It is also much easier to become unbalanced when you are focused on caring for another person. But it necessary to care for yourself in the process or you will get burned out. You seem to be doing some pretty valuable work.
Erica

5 Trish Kirby { 02.25.11 at 8:57 pm }

Thank you for posting such an informative article. I have just recently realized the day may come very soon that I will be one of those caregivers taking care of a loved one. It’s very scary to think about but essential in being prepared because it’s more likely than not that one can avoid it. Thanks again for sharing your knowledge and expertise.
God Bless,
Trish
Trish Kirby recently posted..Choose Wellness over IllnessMy Profile

6 Dr. Erica Goodstone { 02.26.11 at 12:09 am }

Hi Trish,
Thanks for your comment. It is so true, more likely than not, at some point most of us will have to deal with being a caretaker or requiring someone to take care of us, even temporarily from an illness or injury. It is good to be prepared.
Erica

7 Dr. Debra { 03.10.11 at 6:51 pm }

Dr. Erica,
This is an important message for all baby boomers as we start to age. I found myself in the caretaker role when my husband had knee replacement surgery. It was very tiring to go to the hospital and skilled nursing each day. Even when he came home, his need for attention distracted me from doing my daily routine.

I found it helped to ask some of his friends to fill in for me at the hospital and at home. They enjoyed visiting and I was able to continue my work and daily activities.
For anyone facing a long-term recuperation or caring for a spouse or close friend during end of life care, your 10 points are very valuable.

Thannks for a great post.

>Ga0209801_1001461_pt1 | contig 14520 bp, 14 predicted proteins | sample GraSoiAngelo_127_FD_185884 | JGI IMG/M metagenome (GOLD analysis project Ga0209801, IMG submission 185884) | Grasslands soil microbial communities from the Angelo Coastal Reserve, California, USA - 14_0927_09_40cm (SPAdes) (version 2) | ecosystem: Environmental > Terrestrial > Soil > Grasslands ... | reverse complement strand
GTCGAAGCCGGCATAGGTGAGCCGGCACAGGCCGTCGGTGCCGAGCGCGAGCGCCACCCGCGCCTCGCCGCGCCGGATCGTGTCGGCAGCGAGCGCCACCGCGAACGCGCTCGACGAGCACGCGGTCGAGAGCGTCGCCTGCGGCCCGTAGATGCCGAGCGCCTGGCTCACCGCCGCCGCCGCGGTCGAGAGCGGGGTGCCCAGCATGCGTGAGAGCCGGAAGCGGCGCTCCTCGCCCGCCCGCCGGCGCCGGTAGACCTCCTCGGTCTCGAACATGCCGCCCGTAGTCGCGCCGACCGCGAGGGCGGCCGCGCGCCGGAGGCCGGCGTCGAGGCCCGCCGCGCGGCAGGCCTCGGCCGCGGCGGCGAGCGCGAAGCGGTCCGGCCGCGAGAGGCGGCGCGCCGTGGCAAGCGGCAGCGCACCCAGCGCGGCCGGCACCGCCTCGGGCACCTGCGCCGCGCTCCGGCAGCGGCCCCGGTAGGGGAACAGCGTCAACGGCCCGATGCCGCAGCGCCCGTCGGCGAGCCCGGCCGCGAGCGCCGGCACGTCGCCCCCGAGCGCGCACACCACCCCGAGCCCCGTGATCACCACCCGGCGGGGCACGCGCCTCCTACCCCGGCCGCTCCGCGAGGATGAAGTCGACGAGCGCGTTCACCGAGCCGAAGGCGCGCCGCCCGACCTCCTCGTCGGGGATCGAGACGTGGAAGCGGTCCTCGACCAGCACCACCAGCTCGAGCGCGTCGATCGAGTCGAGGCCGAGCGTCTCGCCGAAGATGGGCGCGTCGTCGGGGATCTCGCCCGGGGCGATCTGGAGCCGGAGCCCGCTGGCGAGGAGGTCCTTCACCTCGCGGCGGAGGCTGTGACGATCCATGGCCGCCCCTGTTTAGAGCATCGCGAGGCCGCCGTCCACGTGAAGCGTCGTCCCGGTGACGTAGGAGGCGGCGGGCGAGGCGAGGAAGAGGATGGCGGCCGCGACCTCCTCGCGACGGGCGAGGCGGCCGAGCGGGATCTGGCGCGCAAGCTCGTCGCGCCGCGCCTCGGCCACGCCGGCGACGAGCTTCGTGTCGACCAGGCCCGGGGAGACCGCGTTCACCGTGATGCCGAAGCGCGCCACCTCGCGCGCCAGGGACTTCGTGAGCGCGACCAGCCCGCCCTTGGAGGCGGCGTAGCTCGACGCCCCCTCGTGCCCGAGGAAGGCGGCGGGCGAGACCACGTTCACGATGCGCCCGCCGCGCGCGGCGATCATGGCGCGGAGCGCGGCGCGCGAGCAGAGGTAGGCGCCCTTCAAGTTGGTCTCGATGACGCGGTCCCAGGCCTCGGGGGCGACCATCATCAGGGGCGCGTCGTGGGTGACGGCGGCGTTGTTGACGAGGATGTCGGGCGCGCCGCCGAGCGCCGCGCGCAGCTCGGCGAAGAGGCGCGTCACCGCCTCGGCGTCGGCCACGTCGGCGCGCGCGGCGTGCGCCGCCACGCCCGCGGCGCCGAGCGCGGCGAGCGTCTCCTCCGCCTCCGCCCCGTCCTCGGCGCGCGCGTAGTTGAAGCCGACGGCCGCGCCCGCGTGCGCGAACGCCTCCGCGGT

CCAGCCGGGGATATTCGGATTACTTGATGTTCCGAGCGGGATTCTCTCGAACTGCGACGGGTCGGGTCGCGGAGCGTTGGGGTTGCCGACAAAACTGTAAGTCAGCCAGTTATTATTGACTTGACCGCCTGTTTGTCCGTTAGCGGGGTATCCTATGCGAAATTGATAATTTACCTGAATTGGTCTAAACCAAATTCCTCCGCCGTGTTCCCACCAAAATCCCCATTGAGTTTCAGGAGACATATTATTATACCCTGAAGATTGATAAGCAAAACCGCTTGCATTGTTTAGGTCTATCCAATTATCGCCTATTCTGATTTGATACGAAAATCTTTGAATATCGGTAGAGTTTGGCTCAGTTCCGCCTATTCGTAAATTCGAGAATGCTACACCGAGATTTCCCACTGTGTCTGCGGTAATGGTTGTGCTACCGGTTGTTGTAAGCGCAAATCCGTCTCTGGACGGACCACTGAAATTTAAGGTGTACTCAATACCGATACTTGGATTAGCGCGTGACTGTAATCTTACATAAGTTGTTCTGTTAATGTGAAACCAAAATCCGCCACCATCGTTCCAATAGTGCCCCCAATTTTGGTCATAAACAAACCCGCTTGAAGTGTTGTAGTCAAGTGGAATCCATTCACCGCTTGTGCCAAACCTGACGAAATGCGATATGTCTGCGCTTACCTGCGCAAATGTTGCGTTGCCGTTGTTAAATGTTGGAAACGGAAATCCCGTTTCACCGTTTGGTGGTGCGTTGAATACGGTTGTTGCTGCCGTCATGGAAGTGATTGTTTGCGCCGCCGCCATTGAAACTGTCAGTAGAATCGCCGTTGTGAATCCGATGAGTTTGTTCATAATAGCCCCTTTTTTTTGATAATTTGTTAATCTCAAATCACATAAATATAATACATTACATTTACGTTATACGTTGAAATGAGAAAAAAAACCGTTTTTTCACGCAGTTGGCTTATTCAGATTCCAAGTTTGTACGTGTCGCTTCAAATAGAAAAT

Dr. Debra recently posted..Batterers Use DV by ProxyMy Profile

8 Dr. Erica Goodstone { 03.11.11 at 4:47 am }

Dr. Debra,
Thanks for sharing your personal story. It is so important to find a way to take care of yourself, to nurture yourself, while you are caretaking for somebody else.

Erica

9 Jaclyn Castro { 06.21.11 at 11:16 pm }

Hello and thank you Dr. Erica for sharing the importance of taking care of yourself first and foremost most especially when we are in a position to provide special needs to a loved one.

I have someone in my husband’s family that is caring for his wife and I have thought of the stress he may be going through. I can only imagine how much time and energy is required to do such a task (not just daily but hourly).

Reading your post is a simple reminder that caregivers have a huge responsibility and that it’s inevitable that they may at times feel guilt for WANTING day of…let alone an hour off.

The bottom line is that these caregivers are holding a full/part time occupation of nursing another being which requires a LOT of time and energy on their own part.

Mentally, emotionally, physically, and spiritually this can take a toll, and THAT is the significance of putting your oxygen mask on first before you put it on the patient.

Thanks again Dr. Erica for making this known to all caregivers and acquaintances of caregivers.

Looking forward to coming back to your site and learning more about baby boomers and how to keep healthy.

-Jaclyn Castro
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10 Dr. Erica Goodstone { 06.22.11 at 1:56 am }

Jaclyn,
I keep meeting women who have married men about 20 years older and at this point are having to deal with their spouse’s illnesses and infirmities. It is certainly a life changer. Couples that used to travel, play sports, socialize may become isolated without much assistance when one becomes ill. It is a huge problem in our society now because most of us do not live near our extended families.

11 Beverly Knox { 03.09.13 at 6:09 am }

Dr. Erica Goodstone You article touched my heart. I have been in health care for many years. Help raised a family of eight which include my husband and I, two adopted daughters along with four natural children. I also have done foster care in home. All that have been accomplish in my life, taking care of a elderly parent I believe will give me a run for my money. Your 10 steps for caregiver help me put things in perspective and to know that there is professional help in the community for the asking. Thanks for this knowledge.

12 Dr. Erica Goodstone { 03.09.13 at 7:59 am }

Beverly,

So glad you found my post useful. You are doing a wonderful deed, caring for your mother, and it is also important for you to take care of yourself.

Warmly,

Dr. Erica